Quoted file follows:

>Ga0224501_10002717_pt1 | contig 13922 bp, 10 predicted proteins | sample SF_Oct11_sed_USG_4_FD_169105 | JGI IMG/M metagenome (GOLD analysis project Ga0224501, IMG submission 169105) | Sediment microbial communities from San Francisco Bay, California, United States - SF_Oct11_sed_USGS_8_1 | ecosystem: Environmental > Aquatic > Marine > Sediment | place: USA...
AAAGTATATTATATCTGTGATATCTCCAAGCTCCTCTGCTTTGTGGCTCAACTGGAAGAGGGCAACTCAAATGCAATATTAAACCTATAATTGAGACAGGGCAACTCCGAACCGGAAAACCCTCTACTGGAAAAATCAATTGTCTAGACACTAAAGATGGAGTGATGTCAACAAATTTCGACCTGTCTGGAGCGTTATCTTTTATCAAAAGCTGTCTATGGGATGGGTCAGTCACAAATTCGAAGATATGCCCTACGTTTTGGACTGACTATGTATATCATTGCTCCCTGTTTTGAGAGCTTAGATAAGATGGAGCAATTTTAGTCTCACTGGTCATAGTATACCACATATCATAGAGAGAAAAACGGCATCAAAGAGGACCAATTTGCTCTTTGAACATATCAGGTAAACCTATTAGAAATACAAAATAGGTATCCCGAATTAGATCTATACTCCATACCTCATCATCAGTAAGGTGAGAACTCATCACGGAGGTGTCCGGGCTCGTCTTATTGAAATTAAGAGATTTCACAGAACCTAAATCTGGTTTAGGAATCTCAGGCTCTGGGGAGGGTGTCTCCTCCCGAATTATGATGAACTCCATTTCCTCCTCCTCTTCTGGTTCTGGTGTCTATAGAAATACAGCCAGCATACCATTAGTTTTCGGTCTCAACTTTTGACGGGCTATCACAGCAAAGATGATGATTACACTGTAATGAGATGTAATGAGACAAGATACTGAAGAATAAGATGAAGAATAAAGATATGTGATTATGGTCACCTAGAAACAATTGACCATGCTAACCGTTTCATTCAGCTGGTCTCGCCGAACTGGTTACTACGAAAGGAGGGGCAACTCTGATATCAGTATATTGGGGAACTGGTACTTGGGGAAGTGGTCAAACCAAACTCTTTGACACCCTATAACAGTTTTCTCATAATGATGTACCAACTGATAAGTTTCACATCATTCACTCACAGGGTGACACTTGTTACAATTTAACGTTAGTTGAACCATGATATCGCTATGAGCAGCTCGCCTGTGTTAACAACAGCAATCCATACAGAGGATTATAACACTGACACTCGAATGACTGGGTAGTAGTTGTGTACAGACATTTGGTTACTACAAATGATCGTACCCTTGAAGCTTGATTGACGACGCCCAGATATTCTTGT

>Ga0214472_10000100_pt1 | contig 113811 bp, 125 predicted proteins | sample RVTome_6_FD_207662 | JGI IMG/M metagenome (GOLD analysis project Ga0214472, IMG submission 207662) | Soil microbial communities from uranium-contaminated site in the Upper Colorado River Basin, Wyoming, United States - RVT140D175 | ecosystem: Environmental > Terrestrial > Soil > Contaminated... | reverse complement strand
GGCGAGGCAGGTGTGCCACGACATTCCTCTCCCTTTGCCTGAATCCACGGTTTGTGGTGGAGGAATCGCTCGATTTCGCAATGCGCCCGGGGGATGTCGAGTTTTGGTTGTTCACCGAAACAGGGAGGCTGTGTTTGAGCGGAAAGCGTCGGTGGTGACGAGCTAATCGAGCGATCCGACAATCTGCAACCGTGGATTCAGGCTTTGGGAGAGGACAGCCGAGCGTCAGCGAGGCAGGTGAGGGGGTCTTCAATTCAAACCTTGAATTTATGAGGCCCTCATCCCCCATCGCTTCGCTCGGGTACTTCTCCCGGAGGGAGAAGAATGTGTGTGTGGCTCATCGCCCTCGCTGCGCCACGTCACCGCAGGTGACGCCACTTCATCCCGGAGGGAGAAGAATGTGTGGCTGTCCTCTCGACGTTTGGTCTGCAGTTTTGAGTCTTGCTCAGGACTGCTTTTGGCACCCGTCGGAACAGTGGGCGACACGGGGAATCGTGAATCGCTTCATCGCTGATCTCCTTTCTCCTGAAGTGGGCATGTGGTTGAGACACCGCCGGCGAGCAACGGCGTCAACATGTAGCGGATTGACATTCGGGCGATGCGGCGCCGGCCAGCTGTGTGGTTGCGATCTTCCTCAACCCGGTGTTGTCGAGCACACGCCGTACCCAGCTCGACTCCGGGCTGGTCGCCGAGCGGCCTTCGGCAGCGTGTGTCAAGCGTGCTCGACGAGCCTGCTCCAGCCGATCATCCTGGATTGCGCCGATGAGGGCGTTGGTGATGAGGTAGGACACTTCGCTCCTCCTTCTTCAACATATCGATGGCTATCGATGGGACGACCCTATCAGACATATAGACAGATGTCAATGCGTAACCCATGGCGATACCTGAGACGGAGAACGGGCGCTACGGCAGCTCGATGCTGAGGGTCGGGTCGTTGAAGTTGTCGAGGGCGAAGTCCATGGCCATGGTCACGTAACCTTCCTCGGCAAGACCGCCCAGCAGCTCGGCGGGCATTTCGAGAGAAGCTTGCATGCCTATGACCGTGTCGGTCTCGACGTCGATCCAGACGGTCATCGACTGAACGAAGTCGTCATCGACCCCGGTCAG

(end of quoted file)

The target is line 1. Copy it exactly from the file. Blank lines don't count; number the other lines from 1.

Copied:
>Ga0224501_10002717_pt1 | contig 13922 bp, 10 predicted proteins | sample SF_Oct11_sed_USG_4_FD_169105 | JGI IMG/M metagenome (GOLD analysis project Ga0224501, IMG submission 169105) | Sediment microbial communities from San Francisco Bay, California, United States - SF_Oct11_sed_USGS_8_1 | ecosystem: Environmental > Aquatic > Marine > Sediment | place: USA...